In a sense, horror will find the Crains no matter what they do. If they stay in the house, they will be forced to fight for their lives against a mother who has lost her grip on reality. But by leaving, their father signs them up for a lifetime of grief caused by the loss of their mom, as well as his own eventual abandonment.

Inevitability also is a major theme in the new Halloween, even though there’s no haunted house from which to escape — there’s only Michael Myers and he’s going to find you no matter what you do. Laurie Strode knows this and has prepared accordingly, stocking her house with ammo and locking it down with some of the sturdiest bolts money can buy.

Laurie shares some things in common with Olivia, too. As a young mother, she was afraid of what might sink its teeth into her daughter Karen. She worried so much that she overstepped in her attempt to teach Karen to protect herself, giving her access to actual weapons and eventually losing custody of her. Laurie also has some mental-health issues of her own: She’s isolated, paranoid, and at least moderately agoraphobic. All of this has driven a wedge between her and an adult Karen (Judy Greer), who has lost patience with her mom’s behavior and makes it harder for Laurie to forge a bond with her granddaughter Allyson (Andi Matichak). When we first encounter Laurie in Halloween, she’s like Olivia at the end of her time in Hill House: a woman left behind in her own home by her own family.

But where Olivia is fragile and jittery, Laurie is determined. While she’s concerned for Karen and Allyson, what fuels her isn’t fear so much as anger, and a desire to face the beast that she jabbed in the eye with a coat hanger 40 years ago.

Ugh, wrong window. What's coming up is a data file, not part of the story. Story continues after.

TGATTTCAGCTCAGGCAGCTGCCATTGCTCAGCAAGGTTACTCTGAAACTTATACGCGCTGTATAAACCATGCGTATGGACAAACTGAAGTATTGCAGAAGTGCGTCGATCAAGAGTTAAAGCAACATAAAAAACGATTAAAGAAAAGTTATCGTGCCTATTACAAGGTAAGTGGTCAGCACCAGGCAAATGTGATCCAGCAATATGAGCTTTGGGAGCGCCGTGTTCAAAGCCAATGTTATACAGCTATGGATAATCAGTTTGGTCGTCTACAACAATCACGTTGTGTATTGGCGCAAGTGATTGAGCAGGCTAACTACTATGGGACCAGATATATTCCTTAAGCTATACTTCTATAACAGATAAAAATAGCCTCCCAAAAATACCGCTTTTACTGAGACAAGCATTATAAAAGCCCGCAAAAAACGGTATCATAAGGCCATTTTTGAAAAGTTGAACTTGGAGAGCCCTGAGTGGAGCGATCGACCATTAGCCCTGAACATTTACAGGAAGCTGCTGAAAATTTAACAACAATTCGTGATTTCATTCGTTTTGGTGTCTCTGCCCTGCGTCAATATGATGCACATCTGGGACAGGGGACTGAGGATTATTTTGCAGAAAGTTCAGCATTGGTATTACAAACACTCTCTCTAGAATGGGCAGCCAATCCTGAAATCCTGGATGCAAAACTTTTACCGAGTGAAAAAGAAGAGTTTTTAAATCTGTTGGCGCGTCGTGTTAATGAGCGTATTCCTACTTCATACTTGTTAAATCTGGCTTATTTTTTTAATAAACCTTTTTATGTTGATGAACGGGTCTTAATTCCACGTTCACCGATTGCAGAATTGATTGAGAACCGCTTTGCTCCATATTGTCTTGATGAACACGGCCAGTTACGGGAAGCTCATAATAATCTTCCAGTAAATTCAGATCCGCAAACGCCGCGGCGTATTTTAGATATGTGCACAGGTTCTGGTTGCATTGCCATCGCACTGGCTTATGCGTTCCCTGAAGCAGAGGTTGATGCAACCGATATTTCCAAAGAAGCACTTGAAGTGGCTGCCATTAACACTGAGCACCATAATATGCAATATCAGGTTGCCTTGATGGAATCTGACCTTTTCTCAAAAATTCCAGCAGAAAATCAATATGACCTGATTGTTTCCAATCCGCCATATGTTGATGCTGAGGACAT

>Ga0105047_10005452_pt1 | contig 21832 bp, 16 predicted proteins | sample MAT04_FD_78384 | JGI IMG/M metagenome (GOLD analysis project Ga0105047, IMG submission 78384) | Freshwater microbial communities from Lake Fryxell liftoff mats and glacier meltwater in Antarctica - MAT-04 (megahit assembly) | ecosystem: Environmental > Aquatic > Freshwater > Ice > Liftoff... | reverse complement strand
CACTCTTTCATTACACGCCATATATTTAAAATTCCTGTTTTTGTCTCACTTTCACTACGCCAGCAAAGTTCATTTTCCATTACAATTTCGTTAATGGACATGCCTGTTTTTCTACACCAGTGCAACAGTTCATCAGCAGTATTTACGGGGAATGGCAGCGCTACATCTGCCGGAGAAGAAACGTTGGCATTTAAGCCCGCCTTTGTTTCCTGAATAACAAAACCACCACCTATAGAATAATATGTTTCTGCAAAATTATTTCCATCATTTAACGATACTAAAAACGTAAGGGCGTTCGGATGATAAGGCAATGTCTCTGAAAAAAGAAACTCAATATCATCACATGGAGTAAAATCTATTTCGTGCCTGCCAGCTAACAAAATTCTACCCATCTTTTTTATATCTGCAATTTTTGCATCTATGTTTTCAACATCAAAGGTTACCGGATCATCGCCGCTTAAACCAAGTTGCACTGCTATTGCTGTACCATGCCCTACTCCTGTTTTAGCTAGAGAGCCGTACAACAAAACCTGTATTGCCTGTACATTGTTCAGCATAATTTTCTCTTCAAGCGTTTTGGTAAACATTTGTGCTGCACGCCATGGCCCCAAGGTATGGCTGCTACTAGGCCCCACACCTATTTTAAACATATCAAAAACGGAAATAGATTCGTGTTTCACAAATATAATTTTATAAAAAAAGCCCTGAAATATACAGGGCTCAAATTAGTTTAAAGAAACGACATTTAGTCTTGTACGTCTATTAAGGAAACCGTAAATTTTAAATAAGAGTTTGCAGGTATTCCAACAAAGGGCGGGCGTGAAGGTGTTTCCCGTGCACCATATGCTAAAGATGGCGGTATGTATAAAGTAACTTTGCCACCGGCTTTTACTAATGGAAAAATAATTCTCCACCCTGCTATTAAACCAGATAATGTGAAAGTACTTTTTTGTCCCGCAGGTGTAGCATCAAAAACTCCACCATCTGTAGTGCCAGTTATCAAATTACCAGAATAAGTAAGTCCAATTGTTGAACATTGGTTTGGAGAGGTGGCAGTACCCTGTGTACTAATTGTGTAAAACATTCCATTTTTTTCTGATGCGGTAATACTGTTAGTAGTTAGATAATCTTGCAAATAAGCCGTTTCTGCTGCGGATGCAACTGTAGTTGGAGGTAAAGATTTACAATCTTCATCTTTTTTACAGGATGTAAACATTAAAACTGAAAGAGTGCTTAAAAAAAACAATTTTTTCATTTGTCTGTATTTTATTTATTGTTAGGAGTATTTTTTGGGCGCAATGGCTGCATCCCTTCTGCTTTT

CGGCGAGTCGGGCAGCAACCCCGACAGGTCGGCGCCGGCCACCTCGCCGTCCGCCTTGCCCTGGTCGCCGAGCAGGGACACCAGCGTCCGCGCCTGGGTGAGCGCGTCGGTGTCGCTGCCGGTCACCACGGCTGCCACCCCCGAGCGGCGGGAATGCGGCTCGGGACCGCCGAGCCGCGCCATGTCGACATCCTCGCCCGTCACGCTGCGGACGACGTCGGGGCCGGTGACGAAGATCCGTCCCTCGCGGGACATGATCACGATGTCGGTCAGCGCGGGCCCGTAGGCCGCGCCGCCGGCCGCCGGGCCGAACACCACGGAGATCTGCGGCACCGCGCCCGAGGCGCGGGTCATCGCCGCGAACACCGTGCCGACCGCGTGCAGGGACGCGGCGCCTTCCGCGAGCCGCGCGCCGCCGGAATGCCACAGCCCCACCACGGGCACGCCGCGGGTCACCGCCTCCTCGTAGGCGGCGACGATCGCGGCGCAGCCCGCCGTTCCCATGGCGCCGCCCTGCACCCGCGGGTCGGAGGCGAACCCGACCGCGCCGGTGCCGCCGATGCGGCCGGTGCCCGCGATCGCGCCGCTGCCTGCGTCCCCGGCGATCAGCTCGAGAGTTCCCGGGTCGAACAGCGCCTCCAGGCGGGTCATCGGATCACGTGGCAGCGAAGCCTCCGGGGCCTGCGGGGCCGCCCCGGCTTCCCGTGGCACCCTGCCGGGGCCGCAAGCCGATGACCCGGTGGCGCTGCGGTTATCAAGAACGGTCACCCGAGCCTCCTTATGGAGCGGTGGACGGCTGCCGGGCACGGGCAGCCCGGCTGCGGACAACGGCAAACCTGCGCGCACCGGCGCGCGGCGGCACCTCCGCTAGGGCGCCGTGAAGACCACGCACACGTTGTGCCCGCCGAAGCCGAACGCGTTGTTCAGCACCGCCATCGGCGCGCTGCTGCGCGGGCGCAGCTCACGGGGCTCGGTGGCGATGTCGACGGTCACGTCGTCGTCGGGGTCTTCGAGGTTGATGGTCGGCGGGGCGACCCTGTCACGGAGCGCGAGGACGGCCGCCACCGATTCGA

What ultimately bridges the distance between mother, daughter, and granddaughter in Halloween is the night when Michael finally tracks down Laurie and her kin. It’s in that moment of fighting back against this disturbed psychopath who wreaked havoc on Laurie’s psyche that these three women come together as a family. This new Halloween has been characterized as the #MeToo Halloween, and nothing illustrates that more strongly than the reconciliation of Laurie and Karen, which only takes place when they are forced to form a united front against an abusive man.

The takeaway from Halloween differs from The Haunting of Hill House because this movie tells us that Laurie was right: right to be paranoid, right to turn her house into a fortress, and even right to make sure her kid knew how to use a gun, because Michael Myers does come back just like she always said he would. (#BelieveWomen. #AlsoAlwaysBelieveLaurieStrode.)

For obvious reasons, we shouldn’t take literal parenting advice from Halloween — teaching your kids to use guns, even if that pays off 30 years later, is not a good idea — or from The Haunting of Hill House, in which Olivia and Hugh repeatedly blow off their children’s concerns about the weird stuff that keeps happening in their blatantly spooky palace. But the best kind of horror always provides an exaggerated setting in which to process our own fears. Every parent worries about the dangers their children will encounter and whether they’ll be okay, and in both Halloween and The Haunting of Hill House (which ends on quite a hopeful and saccharine note for a horror series), we see that Laurie’s daughter and Olivia’s kids ultimately do find some peace and happiness. I hesitate to describe either of these stories as comforting, but there is some comfort in that.

There’s also a familiar sense of relief that sets in after watching horror stories like these, because at least you can feel confident that your children don’t have to worry about living in a haunted manor or trying to fend off a serial killer in a William Shatner mask. (I mean: probably.) But that relief is also met by a sense of dread, because the threats that exist in the real world and make us want to hold our children close — threats like mass shootings and climate change and, for many, the possibility that ICE could show up at the front door — are much scarier than anything lurking in the halls of Hill House or the tree-lined streets of Haddonfield, Illinois. Watching these worried moms acts as a release valve for some of those fears. But it also acts as affirmation. Laurie Strode and Olivia Crain are both in a heightened state of alert that makes us feel less alone and, particularly while watching Halloween, a little less irrational for feeling that way ourselves.

Halloween, Haunting of Hill House, and High Parental Anxiety